After the post-race media blitz, Piper and her teammates got to celebrate with family and friends before the medal ceremony. "It was just great before we stepped on the podium, Eric and Geoff (Hansen, Badger head and assistant coaches) were on one side of me and my parents were on the other side. I was surrounded by the people who helped me get there."
Piper said that while on the podium, looking at her team in the stands across from her, one thing kept entering her mind. "I was only thinking of my friends and family in Wisconsin and Michigan. They are how I got there from their love and support."
Despite the thoughts of those cheering her on an ocean away, Piper learned the hard way a lesson that many other medalists had learned before her. When we were on the podium and the national anthem was playing, "I was trying to remember the words, just to make sure I didn't mess up. People have since told me that it looked like I didn't know the words, but I definitely was singing and I definitely knew the words."
Even though Piper has garnered and earned countless honors and awards throughout her swimming career, she was no where near prepared for the interminable plaudits that she received upon having the gold medal placed around her neck. "It was something very new for me. It took a little while for me to get used to talking to people and forming sentences the right way." The new gold medalist had little time to adjust to her newfound fame as an onslaught of interviews and appearances began almost immediately after she stepped off the podium.
Piper, still not comfortable with all of the attention, had to adapt, because the interest in the new world record holders increased every day as new and even more thrilling opportunities arose. For Piper, the most memorable came less than 24 hours after winning the gold. "The most exciting thing that came from winning the gold medal was being on `The Today Show' the day after. Everyone came up to us and said, `I saw you, I watched you on TV.' It was something very new, but also something very exciting at the same time."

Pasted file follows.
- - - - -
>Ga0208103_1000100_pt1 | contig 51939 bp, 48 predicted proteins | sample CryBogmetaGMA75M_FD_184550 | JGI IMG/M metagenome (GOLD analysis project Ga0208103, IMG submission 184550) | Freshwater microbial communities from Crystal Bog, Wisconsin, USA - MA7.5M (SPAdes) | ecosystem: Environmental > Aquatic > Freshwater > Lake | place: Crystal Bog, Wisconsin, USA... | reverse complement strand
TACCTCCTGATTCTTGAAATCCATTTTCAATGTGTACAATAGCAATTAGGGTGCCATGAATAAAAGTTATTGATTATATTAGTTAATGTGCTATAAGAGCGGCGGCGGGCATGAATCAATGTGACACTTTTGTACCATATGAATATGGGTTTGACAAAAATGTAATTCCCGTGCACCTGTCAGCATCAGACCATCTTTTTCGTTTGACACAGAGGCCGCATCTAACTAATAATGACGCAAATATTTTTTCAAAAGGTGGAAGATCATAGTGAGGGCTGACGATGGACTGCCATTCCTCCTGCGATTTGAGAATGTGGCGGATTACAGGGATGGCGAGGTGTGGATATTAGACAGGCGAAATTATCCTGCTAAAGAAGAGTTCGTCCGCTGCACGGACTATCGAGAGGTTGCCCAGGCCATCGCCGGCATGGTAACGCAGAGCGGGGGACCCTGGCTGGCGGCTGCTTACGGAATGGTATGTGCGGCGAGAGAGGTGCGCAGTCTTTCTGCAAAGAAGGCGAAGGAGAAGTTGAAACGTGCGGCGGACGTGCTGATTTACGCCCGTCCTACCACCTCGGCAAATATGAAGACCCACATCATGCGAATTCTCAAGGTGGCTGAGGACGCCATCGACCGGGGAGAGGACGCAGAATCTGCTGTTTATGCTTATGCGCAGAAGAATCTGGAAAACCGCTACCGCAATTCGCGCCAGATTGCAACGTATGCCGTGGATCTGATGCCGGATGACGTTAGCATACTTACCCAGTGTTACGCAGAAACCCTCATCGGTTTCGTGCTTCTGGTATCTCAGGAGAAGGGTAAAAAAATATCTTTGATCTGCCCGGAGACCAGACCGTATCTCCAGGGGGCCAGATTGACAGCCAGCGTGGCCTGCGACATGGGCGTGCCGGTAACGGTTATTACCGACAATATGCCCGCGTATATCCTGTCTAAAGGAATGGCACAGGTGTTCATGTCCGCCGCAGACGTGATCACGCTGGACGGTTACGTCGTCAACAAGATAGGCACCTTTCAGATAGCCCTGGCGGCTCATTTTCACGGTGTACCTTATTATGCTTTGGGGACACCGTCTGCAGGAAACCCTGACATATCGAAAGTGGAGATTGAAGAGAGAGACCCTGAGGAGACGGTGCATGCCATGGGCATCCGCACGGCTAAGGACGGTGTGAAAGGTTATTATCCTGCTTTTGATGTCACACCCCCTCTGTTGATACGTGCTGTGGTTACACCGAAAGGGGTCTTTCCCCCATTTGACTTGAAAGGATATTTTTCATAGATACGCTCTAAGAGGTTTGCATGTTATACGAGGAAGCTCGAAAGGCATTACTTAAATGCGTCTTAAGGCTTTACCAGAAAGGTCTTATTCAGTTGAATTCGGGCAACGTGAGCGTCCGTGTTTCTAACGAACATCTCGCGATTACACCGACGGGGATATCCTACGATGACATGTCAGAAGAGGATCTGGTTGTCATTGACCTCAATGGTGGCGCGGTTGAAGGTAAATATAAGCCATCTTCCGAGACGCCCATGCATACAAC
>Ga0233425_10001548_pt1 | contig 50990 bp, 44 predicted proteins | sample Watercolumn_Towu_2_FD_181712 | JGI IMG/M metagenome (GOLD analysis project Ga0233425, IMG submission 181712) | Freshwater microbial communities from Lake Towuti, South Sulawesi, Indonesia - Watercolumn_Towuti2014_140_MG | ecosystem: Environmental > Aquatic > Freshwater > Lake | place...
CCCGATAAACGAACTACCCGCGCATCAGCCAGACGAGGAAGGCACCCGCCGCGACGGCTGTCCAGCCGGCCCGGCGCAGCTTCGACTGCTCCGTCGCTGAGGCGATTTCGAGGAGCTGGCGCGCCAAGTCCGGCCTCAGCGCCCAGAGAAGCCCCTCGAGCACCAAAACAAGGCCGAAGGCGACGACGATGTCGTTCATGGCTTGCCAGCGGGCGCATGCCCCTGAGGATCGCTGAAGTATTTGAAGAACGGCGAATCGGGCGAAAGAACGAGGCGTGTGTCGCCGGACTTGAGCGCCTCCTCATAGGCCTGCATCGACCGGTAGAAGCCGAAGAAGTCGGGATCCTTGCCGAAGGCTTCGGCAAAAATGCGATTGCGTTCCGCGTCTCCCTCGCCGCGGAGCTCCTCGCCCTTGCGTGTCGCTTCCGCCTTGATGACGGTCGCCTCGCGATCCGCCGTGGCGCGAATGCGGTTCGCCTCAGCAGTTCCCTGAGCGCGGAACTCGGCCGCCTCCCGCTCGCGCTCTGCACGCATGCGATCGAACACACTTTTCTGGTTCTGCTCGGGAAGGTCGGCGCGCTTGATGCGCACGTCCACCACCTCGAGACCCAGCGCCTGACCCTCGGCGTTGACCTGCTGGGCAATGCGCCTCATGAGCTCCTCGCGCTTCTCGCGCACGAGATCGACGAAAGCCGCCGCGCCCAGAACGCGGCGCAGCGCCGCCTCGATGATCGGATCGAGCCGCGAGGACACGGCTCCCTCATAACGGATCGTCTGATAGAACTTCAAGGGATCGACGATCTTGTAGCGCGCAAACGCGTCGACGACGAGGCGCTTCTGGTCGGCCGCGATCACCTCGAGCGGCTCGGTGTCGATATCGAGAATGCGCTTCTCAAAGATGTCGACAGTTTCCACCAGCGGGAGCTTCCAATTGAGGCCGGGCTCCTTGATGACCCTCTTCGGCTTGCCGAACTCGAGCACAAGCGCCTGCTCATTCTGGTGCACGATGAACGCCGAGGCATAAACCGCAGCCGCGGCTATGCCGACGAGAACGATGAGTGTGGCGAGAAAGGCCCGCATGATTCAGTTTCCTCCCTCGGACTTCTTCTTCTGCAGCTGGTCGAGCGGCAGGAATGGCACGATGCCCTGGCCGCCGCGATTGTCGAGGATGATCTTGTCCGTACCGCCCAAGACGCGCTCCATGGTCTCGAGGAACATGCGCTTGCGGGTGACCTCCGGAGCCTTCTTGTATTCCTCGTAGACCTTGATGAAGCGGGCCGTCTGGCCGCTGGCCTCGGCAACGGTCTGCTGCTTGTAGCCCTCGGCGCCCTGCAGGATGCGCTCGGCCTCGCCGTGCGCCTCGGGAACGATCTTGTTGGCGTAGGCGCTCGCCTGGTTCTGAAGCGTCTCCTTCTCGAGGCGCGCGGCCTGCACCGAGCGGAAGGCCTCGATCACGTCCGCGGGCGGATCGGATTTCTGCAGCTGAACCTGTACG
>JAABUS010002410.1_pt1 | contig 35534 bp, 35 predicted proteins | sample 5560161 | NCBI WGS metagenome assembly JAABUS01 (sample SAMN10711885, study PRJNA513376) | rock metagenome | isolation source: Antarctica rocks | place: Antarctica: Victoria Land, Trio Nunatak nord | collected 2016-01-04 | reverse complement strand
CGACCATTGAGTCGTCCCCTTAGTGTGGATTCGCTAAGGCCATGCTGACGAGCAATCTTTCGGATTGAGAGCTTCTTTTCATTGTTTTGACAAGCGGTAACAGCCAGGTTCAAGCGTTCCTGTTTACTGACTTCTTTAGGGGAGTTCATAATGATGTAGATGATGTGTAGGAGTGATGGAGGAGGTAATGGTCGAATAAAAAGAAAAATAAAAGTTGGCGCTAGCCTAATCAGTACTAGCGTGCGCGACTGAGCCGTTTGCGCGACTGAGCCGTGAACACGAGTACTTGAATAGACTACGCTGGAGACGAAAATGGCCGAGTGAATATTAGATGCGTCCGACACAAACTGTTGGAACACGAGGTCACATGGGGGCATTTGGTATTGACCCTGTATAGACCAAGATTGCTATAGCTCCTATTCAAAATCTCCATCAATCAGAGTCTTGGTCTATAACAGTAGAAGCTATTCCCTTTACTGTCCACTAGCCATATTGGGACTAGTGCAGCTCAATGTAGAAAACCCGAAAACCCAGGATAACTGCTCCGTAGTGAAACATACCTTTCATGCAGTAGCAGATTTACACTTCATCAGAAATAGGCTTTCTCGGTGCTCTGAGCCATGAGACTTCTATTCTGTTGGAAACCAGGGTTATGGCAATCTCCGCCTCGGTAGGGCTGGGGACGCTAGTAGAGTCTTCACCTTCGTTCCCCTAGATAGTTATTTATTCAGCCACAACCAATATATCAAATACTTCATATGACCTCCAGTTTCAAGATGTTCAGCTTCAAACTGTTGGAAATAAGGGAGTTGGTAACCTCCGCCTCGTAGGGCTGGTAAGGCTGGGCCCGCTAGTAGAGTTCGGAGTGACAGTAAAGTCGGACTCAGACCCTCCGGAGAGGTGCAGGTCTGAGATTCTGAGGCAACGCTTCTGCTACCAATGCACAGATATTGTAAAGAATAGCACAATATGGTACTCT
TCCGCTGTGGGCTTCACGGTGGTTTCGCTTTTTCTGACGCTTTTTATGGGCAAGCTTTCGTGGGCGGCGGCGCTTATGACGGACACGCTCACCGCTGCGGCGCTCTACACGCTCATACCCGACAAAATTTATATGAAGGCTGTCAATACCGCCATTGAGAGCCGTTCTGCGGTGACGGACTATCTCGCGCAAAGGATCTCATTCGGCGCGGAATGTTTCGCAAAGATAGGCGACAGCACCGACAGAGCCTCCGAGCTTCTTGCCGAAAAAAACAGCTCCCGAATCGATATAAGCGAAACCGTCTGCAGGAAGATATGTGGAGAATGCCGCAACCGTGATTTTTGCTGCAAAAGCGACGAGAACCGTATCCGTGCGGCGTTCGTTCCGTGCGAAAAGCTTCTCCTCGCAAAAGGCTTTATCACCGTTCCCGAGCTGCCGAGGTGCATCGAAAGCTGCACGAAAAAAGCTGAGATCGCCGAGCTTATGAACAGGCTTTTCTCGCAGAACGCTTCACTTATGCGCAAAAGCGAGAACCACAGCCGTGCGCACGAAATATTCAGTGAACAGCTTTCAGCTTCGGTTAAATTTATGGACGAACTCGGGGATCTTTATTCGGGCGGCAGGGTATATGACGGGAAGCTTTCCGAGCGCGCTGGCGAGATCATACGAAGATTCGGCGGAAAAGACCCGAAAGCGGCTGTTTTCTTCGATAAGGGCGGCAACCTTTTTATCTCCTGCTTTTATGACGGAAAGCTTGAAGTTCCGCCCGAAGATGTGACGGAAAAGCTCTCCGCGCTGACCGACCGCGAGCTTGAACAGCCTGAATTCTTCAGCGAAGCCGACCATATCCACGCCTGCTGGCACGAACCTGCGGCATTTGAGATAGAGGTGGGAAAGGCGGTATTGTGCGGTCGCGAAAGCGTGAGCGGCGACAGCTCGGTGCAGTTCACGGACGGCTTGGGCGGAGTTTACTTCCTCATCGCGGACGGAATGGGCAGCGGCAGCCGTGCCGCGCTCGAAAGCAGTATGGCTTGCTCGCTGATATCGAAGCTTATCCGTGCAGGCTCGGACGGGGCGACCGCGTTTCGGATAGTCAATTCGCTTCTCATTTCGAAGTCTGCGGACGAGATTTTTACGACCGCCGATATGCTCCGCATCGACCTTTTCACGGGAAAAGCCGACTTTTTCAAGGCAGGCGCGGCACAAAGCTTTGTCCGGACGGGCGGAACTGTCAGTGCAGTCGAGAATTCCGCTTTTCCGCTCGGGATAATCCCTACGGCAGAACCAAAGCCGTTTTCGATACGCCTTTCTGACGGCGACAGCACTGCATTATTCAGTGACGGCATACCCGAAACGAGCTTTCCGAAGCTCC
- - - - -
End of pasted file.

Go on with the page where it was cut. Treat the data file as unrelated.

Piper is cognizant that the regimen and cohesion of the Wisconsin program has been a major influence on her career. "Before I came here, I knew I needed a change. I was the same my whole senior year, just trying to get through it. When I stepped on campus here, I felt like I fit in, with the team and the coaches. The whole atmosphere academically and athletically is everything that I wanted."
After spending a week in Grosse Pointe Woods, Piper returned to Madison and after seeing friends for the first time in months, her attention quickly returned to the pool. "Everything from this past summer has helped, whether mentally or physically. I just want to get out there and improve my times and team-wise, improve our finishes at Big Tens and crack into the top ten at NCAAs." So far, both Piper and the Badgers are well on their way to achieving those goals. Piper has finished first in 11 of her 14 individual races this season, while the team is 4-1 in dual meets and currently ranked tenth nationally.